Examination of Colorectal Cancer (CRC) with occult blood feces (FOBT) improves results in moreso men than in women and especially in men with tumors on the left, say Finnish researchers. Their conclusion stems from a reanalysis of the data from an extensive screening study.
The Finnish screening program FOBT (2004-2011) was conducted in over 320,000 men and women aged 60-69 years. The participants were randomly assigned to control and control arms. The results of this study, published in 2015, found no difference in CRC mortality between the two arms, in contrast to findings from several previously randomized clinical trials.
Now, a team of researchers, led by Laura Koskenvuo, MD, PhD, a gastrointestinal surgeon at the University Hospital in Helsinki, Finland, re-examined the data to evaluate the results "beyond mortality."
They found that FOBT biennial screening "appears to be effective in improving more different outcomes in men, but not in women."
It was particularly beneficial in men with tumors on the left. In this subgroup, FOBT screening was associated with better overall survival, with lower rates of nonradical resection, and a reduced need for postoperative chemotherapy.
However, these benefits were not seen in women, or in men or women with straight tumors.
The research was published online on November 21 in British Journal of Surgery.
The team suggests that given that FOBT screening does not seem to be associated with improved survival in women, screening by different methods or at different intervals or age should be considered in women.
Details about the findings
The completed FOBT study covered about 41% of Finnish men and women who were in the target age group (60-69 years) by the end of 2011.
Although there was no significant difference in CRC mortality between the control arm and the control arm, the results suggested that there was a reduction in CRC-associated mortality with men's screening and increase among women. Such a finding was also observed in other studies of biennial FOBT, the researchers say.
Basically, it has not been found that cancer screening has an impact on global mortality, "Koskenvuo commented in a press statement.
However, they can still be useful in other ways. "We wanted to study whether patients could avoid more intense treatments if they participated in screening for colorectal cancer," she explained.
Therefore, the team collected data on CRC diagnosis from the Finnish Cancer Registry and examined patients' medical records to identify the clinical and pathological TNM status; symptoms and extent of surgery; the need for patients to perform emergency surgery, stomach or chemotherapy; and histopathological diagnostics.
Of the 321,311 people in the study, 743 CRC cases were detected in the screening arm, and 617 were detected in the control arm.
Patients in the screening group were more likely to be successful at eliminating the entire tumor, less likely to require chemotherapy, and less likely to undergo emergency surgery.
The control group had 50% more emergency surgeries, 40% more incomplete tumor removal and 20% more chemotherapy treatments than patients in the screening group, explained co-author Ville Sallinen, MD, PhD, a deputy professor at the University in Helsinki.
CRC was less common in women than in men at a rate of 0.34% versus 0.50% (risk ratio [RR], 0.82).
Women were less likely to be asymptomatic than men, at 16.7% versus 22.0 (RR, 0.76). Abdominal pain was the only symptom that was significantly more prevalent in women than in men (RR, 1.36).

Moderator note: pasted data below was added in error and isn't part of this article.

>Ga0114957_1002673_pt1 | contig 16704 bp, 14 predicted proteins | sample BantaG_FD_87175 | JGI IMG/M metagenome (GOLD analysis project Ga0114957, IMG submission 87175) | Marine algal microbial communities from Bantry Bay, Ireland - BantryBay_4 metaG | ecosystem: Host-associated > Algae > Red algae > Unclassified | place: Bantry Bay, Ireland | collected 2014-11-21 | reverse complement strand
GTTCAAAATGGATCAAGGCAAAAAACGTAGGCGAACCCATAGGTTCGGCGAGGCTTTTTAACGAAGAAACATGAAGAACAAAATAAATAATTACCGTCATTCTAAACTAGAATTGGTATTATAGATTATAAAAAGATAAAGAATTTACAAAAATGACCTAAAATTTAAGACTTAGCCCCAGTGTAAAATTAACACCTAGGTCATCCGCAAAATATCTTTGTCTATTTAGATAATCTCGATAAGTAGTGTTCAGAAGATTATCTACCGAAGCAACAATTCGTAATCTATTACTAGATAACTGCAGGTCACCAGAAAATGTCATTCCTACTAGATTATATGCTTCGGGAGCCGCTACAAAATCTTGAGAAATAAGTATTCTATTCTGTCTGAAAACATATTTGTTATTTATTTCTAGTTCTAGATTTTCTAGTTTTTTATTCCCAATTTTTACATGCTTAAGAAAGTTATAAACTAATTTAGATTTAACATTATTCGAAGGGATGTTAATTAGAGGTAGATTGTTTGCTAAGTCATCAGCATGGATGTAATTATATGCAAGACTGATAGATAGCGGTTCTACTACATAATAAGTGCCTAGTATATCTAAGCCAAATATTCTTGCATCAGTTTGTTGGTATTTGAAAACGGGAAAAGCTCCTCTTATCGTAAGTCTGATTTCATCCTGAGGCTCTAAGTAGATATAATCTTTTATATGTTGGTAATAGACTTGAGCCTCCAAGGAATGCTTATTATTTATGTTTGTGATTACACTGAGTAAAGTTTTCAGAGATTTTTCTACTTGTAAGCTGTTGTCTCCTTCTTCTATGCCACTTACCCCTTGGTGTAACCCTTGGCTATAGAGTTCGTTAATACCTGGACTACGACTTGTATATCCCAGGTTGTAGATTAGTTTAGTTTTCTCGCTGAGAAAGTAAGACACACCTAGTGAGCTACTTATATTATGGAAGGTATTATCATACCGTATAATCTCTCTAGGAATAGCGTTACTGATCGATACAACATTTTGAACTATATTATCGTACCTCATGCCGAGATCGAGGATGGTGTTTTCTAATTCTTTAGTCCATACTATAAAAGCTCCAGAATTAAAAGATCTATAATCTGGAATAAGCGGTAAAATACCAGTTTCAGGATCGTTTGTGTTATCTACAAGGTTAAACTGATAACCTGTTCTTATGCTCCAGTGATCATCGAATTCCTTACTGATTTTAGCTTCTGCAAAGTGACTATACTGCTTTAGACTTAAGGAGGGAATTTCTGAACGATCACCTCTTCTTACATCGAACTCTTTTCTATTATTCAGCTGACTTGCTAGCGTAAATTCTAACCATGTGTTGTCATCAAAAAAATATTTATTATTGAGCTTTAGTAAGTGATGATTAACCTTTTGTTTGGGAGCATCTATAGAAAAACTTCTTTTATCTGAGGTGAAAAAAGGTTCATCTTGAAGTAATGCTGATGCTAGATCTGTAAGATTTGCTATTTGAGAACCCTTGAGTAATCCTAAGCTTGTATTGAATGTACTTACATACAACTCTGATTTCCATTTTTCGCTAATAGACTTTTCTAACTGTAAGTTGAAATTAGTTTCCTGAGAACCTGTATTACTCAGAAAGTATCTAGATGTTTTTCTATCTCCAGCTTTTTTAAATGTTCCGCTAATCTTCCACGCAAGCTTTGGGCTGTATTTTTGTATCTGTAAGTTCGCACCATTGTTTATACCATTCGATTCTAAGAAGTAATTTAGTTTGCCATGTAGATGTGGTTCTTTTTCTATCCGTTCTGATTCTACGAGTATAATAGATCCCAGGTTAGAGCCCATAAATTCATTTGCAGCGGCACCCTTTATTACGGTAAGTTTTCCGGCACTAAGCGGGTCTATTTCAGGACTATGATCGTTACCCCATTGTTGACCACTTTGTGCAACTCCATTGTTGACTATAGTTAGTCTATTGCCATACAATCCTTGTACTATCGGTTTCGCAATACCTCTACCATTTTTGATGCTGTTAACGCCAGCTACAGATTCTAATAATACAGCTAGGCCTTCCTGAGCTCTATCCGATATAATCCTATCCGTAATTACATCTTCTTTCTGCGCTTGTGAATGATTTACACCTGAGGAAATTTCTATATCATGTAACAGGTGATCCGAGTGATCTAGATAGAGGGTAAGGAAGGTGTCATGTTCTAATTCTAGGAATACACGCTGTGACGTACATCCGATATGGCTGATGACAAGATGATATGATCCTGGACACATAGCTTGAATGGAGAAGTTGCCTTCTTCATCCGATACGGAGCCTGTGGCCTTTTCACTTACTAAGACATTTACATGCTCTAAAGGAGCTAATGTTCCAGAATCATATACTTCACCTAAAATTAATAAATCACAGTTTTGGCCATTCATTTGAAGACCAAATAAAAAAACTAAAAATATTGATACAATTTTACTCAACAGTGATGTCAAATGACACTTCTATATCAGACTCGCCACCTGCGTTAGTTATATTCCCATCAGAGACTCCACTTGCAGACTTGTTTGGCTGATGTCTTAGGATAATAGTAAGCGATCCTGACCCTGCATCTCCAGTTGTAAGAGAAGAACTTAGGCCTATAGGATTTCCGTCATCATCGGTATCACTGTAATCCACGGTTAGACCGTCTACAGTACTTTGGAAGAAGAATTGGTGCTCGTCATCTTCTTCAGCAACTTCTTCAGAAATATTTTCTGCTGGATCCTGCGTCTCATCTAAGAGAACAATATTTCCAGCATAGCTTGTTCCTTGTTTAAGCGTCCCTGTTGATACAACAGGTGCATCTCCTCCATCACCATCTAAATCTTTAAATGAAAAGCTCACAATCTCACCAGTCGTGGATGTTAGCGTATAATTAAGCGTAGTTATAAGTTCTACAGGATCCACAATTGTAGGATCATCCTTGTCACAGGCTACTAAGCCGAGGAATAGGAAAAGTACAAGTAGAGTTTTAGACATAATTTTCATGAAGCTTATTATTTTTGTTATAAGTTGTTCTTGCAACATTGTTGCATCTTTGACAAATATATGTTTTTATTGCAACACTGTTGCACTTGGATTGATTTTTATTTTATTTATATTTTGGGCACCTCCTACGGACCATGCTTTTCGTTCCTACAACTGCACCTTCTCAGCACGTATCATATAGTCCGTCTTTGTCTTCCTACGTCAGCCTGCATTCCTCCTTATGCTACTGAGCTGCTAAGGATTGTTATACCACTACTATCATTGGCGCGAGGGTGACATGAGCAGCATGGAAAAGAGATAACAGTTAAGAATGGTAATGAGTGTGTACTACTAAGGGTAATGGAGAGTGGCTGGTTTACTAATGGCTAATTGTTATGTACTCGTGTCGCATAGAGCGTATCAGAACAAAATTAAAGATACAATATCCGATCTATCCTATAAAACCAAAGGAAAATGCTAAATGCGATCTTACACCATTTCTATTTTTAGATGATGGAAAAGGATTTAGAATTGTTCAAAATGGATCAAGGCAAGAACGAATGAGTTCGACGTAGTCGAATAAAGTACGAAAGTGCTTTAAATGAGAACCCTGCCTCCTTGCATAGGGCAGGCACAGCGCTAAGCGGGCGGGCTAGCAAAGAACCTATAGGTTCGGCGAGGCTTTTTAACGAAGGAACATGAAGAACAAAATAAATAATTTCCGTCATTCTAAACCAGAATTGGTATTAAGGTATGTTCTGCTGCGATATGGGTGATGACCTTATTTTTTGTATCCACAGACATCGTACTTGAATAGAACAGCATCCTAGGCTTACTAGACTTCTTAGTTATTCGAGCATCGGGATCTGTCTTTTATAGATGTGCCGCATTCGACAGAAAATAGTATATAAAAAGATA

Women were much more likely to have tumors on the right than men, at 32.0% versus 21.3% (RR, 1.51).
The cancer in patients in the screening arm was lower than T (RR, 1.25), N (RR, 1.14), and M (RR, 1.33) compared to control arm cancers.
In men with left tumors in patients in the screening arm, the cancer cases were of the inferior category N (RR, 1.23) and the M (RR, 1.57) category than in the patients in the control arm.
In the case of men with tumors on the left, those in the control arm were more likely to undergo non-radicular resections than those in the screening arm, at 26.2% vs. 15.7% (RR, 1.67) and were more likely to receive postoperative chemotherapy at 61.6% versus 48.2% or (RR, 1.28).
Survival was more severe in the control arm than in the screening arm in men with CRC [HR], 1.31), but was not different in women [HR, 1.07].
Among men, the overall survival rate at 5 years was 68.8% in the screening arm, compared to 61.5% in the control arm. Among women, rates were 70.7% and 71.5% respectively.
In terms of tumor appearance, in men with tumors on the left side, survival was better in the selection arm than in the control arm (HR, 1.37).
This survival benefit was not seen in men with tumors on the right, however (HR, 1.19)
. Survival rates were not affected by the tumor appearance in women.
Co-author Nea Malila, PhD, Director of the Finnish Cancer Registry, Helsinki, said the size of the large sample is a force of the study.
"She randomized an enormous number of people into the public health system, which meant we could objectively assess the benefits of screening," she observed.
"Similar studies were not available elsewhere," she said.
"In the future, we need to examine whether different screening techniques could improve the situation of female patients and facilitate the diagnosis of colorectal cancer on the right side," the researchers conclude.
The study was supported financially by Vatsatautien Tutkimussäätiö, research funds at the University Hospital in Helsinki, the Mary Foundation and Georg Ehrnrooth, and the Cancer Finland Foundation. The authors did not disclose any relevant financial relationship.
Br J Surg. Published online November 21, 2018. Full text
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